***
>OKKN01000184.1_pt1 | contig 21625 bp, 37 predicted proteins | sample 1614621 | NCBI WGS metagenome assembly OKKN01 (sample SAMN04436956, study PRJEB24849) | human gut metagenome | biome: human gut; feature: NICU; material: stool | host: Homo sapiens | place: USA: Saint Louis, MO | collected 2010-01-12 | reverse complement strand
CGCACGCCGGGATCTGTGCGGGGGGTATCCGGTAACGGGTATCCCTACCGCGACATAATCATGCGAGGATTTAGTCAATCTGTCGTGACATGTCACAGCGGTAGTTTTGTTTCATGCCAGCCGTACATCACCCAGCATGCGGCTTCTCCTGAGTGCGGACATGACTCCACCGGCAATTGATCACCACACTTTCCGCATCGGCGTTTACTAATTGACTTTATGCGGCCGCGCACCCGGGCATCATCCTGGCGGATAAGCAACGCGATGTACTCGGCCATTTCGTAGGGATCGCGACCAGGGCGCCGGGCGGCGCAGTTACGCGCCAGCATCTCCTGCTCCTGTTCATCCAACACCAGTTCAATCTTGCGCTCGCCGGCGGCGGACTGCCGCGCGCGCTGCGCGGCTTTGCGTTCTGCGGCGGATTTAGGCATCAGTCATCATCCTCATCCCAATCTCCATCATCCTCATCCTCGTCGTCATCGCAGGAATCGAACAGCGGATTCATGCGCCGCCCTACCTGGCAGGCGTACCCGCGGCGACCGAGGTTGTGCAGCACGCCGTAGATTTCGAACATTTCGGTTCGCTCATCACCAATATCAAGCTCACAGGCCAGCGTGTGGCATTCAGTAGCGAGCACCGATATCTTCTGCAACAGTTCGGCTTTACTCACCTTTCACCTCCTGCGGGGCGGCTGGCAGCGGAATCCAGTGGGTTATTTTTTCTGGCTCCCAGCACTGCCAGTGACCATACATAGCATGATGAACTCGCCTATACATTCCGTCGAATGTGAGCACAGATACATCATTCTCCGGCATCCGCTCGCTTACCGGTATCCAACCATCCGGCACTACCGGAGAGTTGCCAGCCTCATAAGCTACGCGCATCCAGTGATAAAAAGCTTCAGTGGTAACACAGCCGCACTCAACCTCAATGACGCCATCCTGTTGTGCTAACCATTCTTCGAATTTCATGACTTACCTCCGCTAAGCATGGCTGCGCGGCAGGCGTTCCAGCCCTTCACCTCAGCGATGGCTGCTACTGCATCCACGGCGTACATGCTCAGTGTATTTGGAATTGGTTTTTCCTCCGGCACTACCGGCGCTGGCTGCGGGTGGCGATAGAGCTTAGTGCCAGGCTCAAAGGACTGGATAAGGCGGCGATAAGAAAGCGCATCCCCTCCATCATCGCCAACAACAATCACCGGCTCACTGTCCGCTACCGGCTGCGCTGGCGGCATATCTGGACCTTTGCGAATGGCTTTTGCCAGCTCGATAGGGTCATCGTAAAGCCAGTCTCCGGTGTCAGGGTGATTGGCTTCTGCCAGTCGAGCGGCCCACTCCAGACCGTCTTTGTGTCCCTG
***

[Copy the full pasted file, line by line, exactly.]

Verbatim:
>OKKN01000184.1_pt1 | contig 21625 bp, 37 predicted proteins | sample 1614621 | NCBI WGS metagenome assembly OKKN01 (sample SAMN04436956, study PRJEB24849) | human gut metagenome | biome: human gut; feature: NICU; material: stool | host: Homo sapiens | place: USA: Saint Louis, MO | collected 2010-01-12 | reverse complement strand
CGCACGCCGGGATCTGTGCGGGGGGTATCCGGTAACGGGTATCCCTACCGCGACATAATCATGCGAGGATTTAGTCAATCTGTCGTGACATGTCACAGCGGTAGTTTTGTTTCATGCCAGCCGTACATCACCCAGCATGCGGCTTCTCCTGAGTGCGGACATGACTCCACCGGCAATTGATCACCACACTTTCCGCATCGGCGTTTACTAATTGACTTTATGCGGCCGCGCACCCGGGCATCATCCTGGCGGATAAGCAACGCGATGTACTCGGCCATTTCGTAGGGATCGCGACCAGGGCGCCGGGCGGCGCAGTTACGCGCCAGCATCTCCTGCTCCTGTTCATCCAACACCAGTTCAATCTTGCGCTCGCCGGCGGCGGACTGCCGCGCGCGCTGCGCGGCTTTGCGTTCTGCGGCGGATTTAGGCATCAGTCATCATCCTCATCCCAATCTCCATCATCCTCATCCTCGTCGTCATCGCAGGAATCGAACAGCGGATTCATGCGCCGCCCTACCTGGCAGGCGTACCCGCGGCGACCGAGGTTGTGCAGCACGCCGTAGATTTCGAACATTTCGGTTCGCTCATCACCAATATCAAGCTCACAGGCCAGCGTGTGGCATTCAGTAGCGAGCACCGATATCTTCTGCAACAGTTCGGCTTTACTCACCTTTCACCTCCTGCGGGGCGGCTGGCAGCGGAATCCAGTGGGTTATTTTTTCTGGCTCCCAGCACTGCCAGTGACCATACATAGCATGATGAACTCGCCTATACATTCCGTCGAATGTGAGCACAGATACATCATTCTCCGGCATCCGCTCGCTTACCGGTATCCAACCATCCGGCACTACCGGAGAGTTGCCAGCCTCATAAGCTACGCGCATCCAGTGATAAAAAGCTTCAGTGGTAACACAGCCGCACTCAACCTCAATGACGCCATCCTGTTGTGCTAACCATTCTTCGAATTTCATGACTTACCTCCGCTAAGCATGGCTGCGCGGCAGGCGTTCCAGCCCTTCACCTCAGCGATGGCTGCTACTGCATCCACGGCGTACATGCTCAGTGTATTTGGAATTGGTTTTTCCTCCGGCACTACCGGCGCTGGCTGCGGGTGGCGATAGAGCTTAGTGCCAGGCTCAAAGGACTGGATAAGGCGGCGATAAGAAAGCGCATCCCCTCCATCATCGCCAACAACAATCACCGGCTCACTGTCCGCTACCGGCTGCGCTGGCGGCATATCTGGACCTTTGCGAATGGCTTTTGCCAGCTCGATAGGGTCATCGTAAAGCCAGTCTCCGGTGTCAGGGTGATTGGCTTCTGCCAGTCGAGCGGCCCACTCCAGACCGTCTTTGTGTCCCTG